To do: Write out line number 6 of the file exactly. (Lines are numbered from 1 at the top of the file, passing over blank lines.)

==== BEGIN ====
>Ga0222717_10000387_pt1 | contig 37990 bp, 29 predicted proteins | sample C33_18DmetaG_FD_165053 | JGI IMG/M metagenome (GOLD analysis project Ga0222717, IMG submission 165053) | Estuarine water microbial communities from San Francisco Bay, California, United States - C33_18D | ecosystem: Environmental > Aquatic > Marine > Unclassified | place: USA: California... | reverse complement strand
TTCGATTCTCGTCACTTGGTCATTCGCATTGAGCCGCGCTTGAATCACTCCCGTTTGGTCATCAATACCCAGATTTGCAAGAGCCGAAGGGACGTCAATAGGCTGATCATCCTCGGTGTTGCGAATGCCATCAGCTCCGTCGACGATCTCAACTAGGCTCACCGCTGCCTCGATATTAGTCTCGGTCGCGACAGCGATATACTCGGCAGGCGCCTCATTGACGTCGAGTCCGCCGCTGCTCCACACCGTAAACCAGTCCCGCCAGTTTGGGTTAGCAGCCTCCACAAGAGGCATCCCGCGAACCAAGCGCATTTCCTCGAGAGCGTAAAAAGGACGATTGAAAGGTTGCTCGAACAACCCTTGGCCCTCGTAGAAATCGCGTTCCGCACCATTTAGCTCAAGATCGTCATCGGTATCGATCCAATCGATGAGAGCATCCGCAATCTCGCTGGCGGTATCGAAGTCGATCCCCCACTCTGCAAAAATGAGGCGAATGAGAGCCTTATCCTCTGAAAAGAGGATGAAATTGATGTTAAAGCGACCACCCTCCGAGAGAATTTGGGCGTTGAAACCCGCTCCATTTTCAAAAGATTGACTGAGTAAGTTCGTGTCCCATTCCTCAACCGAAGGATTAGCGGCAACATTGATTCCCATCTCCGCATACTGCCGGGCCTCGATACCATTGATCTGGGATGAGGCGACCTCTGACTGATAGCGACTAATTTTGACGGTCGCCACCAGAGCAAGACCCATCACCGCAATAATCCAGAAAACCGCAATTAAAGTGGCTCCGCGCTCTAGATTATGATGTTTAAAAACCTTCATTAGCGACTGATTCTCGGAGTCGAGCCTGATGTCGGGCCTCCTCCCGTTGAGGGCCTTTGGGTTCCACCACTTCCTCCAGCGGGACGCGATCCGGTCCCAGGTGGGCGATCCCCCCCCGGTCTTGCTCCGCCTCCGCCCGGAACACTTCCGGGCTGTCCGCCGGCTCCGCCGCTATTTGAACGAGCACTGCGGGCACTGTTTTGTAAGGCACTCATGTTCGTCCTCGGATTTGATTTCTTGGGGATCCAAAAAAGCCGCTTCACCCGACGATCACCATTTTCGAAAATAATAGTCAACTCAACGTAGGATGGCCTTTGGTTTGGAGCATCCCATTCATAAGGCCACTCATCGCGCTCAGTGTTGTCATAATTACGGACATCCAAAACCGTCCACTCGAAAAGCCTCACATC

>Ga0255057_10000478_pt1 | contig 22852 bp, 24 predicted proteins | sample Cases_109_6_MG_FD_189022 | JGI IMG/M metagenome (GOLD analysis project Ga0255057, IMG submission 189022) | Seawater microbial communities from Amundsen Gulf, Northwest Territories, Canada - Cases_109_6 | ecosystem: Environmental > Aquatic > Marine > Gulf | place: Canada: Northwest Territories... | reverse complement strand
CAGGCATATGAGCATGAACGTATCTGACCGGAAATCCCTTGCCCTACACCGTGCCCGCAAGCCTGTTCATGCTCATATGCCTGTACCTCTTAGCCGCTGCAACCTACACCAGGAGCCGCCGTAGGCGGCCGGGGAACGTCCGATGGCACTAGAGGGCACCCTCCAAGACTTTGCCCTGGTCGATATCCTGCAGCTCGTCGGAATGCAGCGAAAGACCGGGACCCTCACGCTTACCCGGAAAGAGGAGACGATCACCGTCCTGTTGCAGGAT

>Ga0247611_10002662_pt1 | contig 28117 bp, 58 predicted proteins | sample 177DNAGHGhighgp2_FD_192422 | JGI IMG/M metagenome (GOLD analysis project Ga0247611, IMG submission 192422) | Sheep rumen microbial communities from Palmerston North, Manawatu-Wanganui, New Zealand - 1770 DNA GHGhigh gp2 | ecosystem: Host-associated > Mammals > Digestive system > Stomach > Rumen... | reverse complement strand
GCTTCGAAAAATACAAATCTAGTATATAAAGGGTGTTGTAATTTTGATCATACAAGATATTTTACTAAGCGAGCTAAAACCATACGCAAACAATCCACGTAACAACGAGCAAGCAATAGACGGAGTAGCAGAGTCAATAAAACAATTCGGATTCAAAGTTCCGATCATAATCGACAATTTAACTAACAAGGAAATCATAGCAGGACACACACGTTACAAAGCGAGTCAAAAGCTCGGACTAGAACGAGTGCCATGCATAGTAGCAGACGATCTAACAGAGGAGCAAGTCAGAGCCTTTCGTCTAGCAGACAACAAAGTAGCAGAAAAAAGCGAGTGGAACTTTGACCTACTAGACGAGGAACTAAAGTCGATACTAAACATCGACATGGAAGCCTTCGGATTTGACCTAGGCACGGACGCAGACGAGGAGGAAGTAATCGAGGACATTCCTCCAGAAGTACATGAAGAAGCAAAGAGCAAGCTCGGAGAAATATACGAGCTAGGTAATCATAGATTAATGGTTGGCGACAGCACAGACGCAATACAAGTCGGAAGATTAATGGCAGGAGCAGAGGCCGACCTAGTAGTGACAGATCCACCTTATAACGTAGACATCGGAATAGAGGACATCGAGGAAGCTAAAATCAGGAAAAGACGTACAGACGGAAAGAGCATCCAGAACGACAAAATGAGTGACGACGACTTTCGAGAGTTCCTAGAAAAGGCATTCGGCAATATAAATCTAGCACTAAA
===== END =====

GCTTCGAAAAATACAAATCTAGTATATAAAGGGTGTTGTAATTTTGATCATACAAGATATTTTACTAAGCGAGCTAAAACCATACGCAAACAATCCACGTAACAACGAGCAAGCAATAGACGGAGTAGCAGAGTCAATAAAACAATTCGGATTCAAAGTTCCGATCATAATCGACAATTTAACTAACAAGGAAATCATAGCAGGACACACACGTTACAAAGCGAGTCAAAAGCTCGGACTAGAACGAGTGCCATGCATAGTAGCAGACGATCTAACAGAGGAGCAAGTCAGAGCCTTTCGTCTAGCAGACAACAAAGTAGCAGAAAAAAGCGAGTGGAACTTTGACCTACTAGACGAGGAACTAAAGTCGATACTAAACATCGACATGGAAGCCTTCGGATTTGACCTAGGCACGGACGCAGACGAGGAGGAAGTAATCGAGGACATTCCTCCAGAAGTACATGAAGAAGCAAAGAGCAAGCTCGGAGAAATATACGAGCTAGGTAATCATAGATTAATGGTTGGCGACAGCACAGACGCAATACAAGTCGGAAGATTAATGGCAGGAGCAGAGGCCGACCTAGTAGTGACAGATCCACCTTATAACGTAGACATCGGAATAGAGGACATCGAGGAAGCTAAAATCAGGAAAAGACGTACAGACGGAAAGAGCATCCAGAACGACAAAATGAGTGACGACGACTTTCGAGAGTTCCTAGAAAAGGCATTCGGCAATATAAATCTAGCACTAAA